|This article needs additional citations for verification. (October 2012)|
|Oval House Theatre|
|Address||52-54 Kennington Oval
|Capacity||Theatre Downstairs: 200 seats, Theatre Upstairs: 70 seats.|
The roots of Ovalhouse can be traced back to the 1930s and its foundations, as Christ Church (Oxford) Clubs, by the graduates of Christ Church, Oxford. Young people from disadvantaged areas in South London were able to access sports activities, skills training and supervised leisure activities through membership of the club.
Ovalhouse's reputation as "one of the most important centres for pioneer fringe theatre groups", dates from the 1960s, when the club underwent a radical change in the policy of the club with the arrival of newly appointed warden, Peter Oliver. Oliver refocused the club's activities from sport to drama and became the artistic founder of Oval House Theatre. Oliver staged the first theatrical production at the site; A Taste of Honey by Shelagh Delaney.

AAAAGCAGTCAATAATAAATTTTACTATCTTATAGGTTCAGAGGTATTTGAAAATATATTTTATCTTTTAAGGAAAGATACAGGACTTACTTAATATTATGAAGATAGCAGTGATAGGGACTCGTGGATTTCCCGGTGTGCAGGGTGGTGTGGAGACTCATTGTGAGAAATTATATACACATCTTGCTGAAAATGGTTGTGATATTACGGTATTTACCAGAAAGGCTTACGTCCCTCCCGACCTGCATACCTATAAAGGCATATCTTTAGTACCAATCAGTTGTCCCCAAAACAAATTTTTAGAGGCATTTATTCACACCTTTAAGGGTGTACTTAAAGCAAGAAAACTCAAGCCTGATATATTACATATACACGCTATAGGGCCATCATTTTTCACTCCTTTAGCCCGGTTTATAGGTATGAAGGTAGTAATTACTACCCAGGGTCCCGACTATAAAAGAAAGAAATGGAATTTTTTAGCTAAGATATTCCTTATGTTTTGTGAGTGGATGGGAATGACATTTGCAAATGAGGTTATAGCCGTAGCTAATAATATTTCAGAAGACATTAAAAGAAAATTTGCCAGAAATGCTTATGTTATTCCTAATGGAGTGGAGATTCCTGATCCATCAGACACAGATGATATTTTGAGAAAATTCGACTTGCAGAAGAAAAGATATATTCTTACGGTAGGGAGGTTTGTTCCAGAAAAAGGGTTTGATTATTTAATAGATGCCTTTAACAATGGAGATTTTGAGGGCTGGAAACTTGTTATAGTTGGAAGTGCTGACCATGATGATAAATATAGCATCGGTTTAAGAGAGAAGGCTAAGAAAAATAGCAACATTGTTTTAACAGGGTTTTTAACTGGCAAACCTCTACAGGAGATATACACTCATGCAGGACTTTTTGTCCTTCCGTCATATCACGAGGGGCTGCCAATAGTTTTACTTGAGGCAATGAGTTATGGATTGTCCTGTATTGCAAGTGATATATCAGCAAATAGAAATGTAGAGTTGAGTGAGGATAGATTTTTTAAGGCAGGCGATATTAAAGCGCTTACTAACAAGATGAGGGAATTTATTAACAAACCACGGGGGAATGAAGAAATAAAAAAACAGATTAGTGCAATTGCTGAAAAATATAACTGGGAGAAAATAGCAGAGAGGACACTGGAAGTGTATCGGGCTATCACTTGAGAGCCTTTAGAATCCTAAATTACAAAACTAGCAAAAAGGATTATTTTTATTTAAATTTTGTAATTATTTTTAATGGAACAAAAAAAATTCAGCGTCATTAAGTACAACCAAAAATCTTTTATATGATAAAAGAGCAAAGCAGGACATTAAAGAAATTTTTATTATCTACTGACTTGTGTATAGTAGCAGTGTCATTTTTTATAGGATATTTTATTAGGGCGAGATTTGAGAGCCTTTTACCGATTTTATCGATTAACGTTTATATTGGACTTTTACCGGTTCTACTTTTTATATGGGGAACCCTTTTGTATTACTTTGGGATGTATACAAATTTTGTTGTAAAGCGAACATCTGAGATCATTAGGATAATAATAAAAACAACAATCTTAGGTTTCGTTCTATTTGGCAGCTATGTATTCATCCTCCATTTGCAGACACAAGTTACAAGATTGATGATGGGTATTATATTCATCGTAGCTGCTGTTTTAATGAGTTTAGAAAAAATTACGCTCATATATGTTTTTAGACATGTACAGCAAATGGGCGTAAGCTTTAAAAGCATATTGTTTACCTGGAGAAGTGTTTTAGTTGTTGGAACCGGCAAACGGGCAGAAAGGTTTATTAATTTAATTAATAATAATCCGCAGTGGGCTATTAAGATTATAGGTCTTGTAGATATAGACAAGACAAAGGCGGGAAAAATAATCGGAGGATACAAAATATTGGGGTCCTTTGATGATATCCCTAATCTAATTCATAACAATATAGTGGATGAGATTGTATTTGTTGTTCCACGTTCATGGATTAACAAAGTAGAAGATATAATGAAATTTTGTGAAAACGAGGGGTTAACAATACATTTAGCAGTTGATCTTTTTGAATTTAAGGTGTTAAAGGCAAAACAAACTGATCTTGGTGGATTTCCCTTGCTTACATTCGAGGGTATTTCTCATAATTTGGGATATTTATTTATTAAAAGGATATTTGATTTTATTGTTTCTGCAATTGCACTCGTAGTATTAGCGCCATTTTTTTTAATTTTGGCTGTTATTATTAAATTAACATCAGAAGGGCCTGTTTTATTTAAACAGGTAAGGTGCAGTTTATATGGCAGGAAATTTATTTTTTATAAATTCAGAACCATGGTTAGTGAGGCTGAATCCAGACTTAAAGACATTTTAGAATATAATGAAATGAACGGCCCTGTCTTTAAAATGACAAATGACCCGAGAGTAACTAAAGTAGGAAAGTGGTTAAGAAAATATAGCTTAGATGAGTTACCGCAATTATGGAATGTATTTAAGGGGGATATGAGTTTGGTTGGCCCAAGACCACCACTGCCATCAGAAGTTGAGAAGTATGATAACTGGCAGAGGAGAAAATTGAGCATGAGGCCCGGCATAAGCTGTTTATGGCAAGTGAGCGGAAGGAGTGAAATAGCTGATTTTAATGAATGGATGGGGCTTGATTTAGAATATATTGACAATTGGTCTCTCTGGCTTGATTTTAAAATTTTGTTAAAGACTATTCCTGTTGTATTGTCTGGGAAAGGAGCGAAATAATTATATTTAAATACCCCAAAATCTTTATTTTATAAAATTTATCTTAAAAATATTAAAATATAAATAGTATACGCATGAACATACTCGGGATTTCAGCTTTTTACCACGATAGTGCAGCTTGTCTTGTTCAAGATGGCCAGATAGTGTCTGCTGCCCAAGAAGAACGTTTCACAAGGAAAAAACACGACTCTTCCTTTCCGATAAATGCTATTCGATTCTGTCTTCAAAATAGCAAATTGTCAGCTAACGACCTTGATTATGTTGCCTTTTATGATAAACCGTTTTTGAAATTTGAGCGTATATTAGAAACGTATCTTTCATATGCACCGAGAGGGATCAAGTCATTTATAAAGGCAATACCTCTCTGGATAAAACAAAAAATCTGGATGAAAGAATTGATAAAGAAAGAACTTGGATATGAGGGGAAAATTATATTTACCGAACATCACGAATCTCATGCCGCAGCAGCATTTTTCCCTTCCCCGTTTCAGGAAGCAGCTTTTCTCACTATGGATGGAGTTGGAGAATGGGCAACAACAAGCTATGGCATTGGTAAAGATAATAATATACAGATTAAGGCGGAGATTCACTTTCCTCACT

Oval House Theatre played a key part in supporting the experimental theatre companies of the '60s and '70s, the emergence of gay, lesbian and women's theatre in the 1970s and 80's and the development of new Black and Asian writing in the '90s and into the next millennium. Following a rebrand in 2011, the theatre relaunched itself as Ovalhouse, and continues to programme innovative, cutting edge theatre.
Notable artists who began their careers at Ovalhouse include Steven Berkoff, Howard Brenton, Pierce Brosnan, Stella Duffy, Tamsin Greig, Jim Sweeney, David Hare (who worked at the theatre as a stage manager), Tim Roth and Salman Rushdie.
Ovalhouse has two theatre spaces, the Theatre Downstairs (up to 200 seats) and the Theatre Upstairs (70 seats); there is also a cafe-bar, gallery space and rehearsal rooms available for public hire. Since 2011, the cafe-bar has also been used as a venue for live-music and spoken word events .
In addition to the professional theatre programme, Ovalhouse has a Participation and Youth Arts department  working with young people and vulnerable adults. Its 33% London programme offers an alternative route into professional theatre for aspiring artists aged 18–25.